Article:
- Casino card games (poker, blackjack)
- Casino table games (craps, roulette)
- Sports betting, including online fantasy sports betting
- Lottery (state, national)
- Online and mobile games
- Horse or dog race betting
Key message: Anyone can experience problem gambling.
Not everybody who gambles develops problem gambling. But some factors do make certain people more likely to develop a gambling problem, including:
- Gender: Men are more likely to develop problem gambling than women.
- Family/cultural influence: If you have family members who have a gambling problem, or come from a culture where gambling is common, you are at higher risk.
- Socioeconomic status: People who live in lower socioeconomic areas are more likely to experience problem gambling.
- Unmanaged behavioral disorders: If you suffer from unmanaged disorders like depression, compulsive behavior, or substance use disorder, you are more likely to gamble in ways that could lead to problem gambling.
- Access: If you have easy access to your preferred form of gambling, for instance if you live close to a casino, it is easier to engage in continuous gambling that can lead to a problem.
Key message: Understanding the signs of problem gambling is key to getting help.
A brief screener can help people decide whether to seek services.
- During the past 12 months, have you become restless, irritable, or anxious when trying to stop/cut down on gambling? (yes/no)
- During the past 12 months, have you tried to keep your family or friends from knowing how much you gambled?
- During the past 12 months, did you have such financial trouble as result of your gambling that you had to get help with living expenses from family, friends, or welfare?
A “yes” response to any one of these items suggests a possible gambling problem and the need for evaluation by a professional.
(Brief Biosocial Gambling Screen)
Key message: Problem gambling is a mental health condition like other addictions, requiring support and treatment.
Some people with problem gambling do not realize it, and some may be aware but still be in denial. The first step to seeking treatment is to acknowledge the problem. If you think someone you love may have a gambling problem, it is important to be supportive. Let your loved one know that you are there to support them as they try to address their gambling problem. Understanding the effect their actions have on loved ones can be an effective wake-up call for people with problem gambling. Calmly explain how gambling is affecting you and your family, or leading to other consequences. Help your loved one seek treatment and be patient with them. Pushing a loved one too hard can have a negative impact on their recovery journey. It’s also important that you take care of yourself, so consider Gam-Anon (for family members) or ask us about support for loved ones
Key message: Problem gambling can be treated, and you can recover.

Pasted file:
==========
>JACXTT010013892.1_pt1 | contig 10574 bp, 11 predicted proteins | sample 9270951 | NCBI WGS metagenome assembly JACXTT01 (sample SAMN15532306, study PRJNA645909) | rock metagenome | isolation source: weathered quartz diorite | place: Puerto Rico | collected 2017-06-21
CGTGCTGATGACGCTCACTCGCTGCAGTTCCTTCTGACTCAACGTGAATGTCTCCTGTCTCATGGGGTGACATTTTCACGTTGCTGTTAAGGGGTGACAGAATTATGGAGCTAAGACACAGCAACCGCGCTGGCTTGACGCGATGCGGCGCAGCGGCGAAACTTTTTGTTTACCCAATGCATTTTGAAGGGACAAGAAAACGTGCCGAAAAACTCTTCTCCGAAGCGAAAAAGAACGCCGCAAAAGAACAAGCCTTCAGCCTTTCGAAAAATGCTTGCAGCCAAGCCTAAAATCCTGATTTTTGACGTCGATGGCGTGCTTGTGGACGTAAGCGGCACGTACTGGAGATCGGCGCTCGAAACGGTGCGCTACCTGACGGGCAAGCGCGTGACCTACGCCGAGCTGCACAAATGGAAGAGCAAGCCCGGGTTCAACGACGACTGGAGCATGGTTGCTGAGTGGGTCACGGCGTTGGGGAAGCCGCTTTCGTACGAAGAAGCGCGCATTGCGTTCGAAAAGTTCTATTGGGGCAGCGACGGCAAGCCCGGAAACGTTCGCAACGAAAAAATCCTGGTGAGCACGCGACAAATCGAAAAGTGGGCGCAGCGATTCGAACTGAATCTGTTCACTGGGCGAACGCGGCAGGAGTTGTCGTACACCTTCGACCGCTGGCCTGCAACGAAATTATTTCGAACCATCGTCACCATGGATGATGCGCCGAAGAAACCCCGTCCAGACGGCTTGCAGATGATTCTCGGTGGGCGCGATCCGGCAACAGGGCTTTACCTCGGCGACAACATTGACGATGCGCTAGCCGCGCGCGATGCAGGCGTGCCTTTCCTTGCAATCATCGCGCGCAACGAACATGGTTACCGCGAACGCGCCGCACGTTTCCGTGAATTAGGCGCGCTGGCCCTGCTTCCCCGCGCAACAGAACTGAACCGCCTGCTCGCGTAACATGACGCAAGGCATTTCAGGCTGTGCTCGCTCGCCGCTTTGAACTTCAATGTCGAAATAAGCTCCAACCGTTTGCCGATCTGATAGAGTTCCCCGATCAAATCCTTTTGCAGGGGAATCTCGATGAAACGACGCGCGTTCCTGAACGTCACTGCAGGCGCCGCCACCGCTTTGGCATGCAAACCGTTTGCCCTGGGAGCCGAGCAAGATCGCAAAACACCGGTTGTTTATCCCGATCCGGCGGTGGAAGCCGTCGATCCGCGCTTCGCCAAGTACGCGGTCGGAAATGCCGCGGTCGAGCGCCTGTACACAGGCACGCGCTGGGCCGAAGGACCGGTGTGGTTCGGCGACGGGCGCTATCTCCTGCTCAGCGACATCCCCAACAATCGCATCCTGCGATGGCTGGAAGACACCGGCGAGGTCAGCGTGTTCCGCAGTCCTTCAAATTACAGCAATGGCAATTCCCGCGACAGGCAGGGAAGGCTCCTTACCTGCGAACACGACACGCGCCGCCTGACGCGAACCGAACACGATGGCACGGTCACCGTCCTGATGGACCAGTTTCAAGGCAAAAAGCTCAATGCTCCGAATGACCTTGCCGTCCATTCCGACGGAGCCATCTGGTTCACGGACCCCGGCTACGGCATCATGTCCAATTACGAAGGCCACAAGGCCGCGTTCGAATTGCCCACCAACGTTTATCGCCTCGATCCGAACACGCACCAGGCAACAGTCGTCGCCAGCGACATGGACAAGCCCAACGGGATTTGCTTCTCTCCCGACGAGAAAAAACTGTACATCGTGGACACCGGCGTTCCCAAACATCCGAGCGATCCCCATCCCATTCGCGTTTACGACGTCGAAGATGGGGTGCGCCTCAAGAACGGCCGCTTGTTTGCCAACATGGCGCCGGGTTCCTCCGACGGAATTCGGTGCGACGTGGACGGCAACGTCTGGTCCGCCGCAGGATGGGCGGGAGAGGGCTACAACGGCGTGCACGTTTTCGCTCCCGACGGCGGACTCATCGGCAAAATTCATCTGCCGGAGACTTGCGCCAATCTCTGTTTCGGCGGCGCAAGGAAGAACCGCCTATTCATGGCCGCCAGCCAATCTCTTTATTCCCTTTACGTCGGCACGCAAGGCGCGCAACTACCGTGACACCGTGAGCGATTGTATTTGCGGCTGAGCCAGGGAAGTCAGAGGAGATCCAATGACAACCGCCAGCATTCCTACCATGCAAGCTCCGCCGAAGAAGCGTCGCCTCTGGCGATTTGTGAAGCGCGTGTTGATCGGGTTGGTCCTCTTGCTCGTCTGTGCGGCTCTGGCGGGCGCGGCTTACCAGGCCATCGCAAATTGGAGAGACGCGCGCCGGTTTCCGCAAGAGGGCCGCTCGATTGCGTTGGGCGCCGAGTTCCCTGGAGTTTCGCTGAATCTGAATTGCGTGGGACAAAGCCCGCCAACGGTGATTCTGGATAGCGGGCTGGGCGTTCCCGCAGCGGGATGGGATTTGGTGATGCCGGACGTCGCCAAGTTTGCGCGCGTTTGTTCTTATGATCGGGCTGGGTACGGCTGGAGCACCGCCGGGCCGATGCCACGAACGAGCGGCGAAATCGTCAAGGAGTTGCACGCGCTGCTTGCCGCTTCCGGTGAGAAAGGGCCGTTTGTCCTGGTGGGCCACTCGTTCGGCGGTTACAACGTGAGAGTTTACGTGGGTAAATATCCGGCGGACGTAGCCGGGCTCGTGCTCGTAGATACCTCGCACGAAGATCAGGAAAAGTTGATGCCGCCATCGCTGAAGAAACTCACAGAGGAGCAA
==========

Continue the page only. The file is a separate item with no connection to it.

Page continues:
Many people successfully recover from problem gambling, and you can get treatment tailored to your needs. A certified problem gambling program can help you create your recovery plan, and everyone’s path to recovery is different.
- Outpatient programs: Certified outpatient problem gambling programs are found throughout Massachusetts. These programs are often held at a hospital, health centers, or provider offices. They typically offer a variety of therapies, including cognitive behavioral therapy, which focuses on the relationship between thoughts, feelings and actions.
- Support groups: Some people find groups such as Gamblers Anonymous to be helpful in their recovery. Much like Alcoholics Anonymous, they offer 12-step fellowship programs with others in recovery who act as sponsors to offer support and guidance.
Content and materials
Images for program websites
Problem gambling services-focused banners: The images below read “Problem gambling does not have to cost you the things that matter most. Learn more about services that can help.” They feature different populations affected by problem gambling. Use these banners on your program’s home page or services page and link the image to your problem gambling services information.
Brief Biosocial Gambling Screener (BBGS) banners: The banners below feature 3 questions from the BBGS, and “If you answered yes to any one question, learn more about services that can help.” Use these banners on your program’s home page or services page and link the image to your problem gambling services information.
Copy for program websites
The suggested content below is intended to provide a brief overview of problem gambling and to promote your program’s problem gambling services. We strongly suggest including “Certified problem gambling treatment” in your program’s website navigation to ensure those looking for services are able to easily find them.Suggested content for use on program website:
Suggested content for use on program website: